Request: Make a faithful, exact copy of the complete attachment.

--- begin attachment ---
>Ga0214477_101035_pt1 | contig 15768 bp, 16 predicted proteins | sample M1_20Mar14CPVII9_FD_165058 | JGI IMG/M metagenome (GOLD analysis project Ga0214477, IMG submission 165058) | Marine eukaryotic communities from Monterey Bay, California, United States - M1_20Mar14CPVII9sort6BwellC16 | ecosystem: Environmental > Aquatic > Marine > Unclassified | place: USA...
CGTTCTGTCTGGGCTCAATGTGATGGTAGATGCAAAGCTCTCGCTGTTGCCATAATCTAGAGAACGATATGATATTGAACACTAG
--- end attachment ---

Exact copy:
>Ga0214477_101035_pt1 | contig 15768 bp, 16 predicted proteins | sample M1_20Mar14CPVII9_FD_165058 | JGI IMG/M metagenome (GOLD analysis project Ga0214477, IMG submission 165058) | Marine eukaryotic communities from Monterey Bay, California, United States - M1_20Mar14CPVII9sort6BwellC16 | ecosystem: Environmental > Aquatic > Marine > Unclassified | place: USA...
CGTTCTGTCTGGGCTCAATGTGATGGTAGATGCAAAGCTCTCGCTGTTGCCATAATCTAGAGAACGATATGATATTGAACACTAG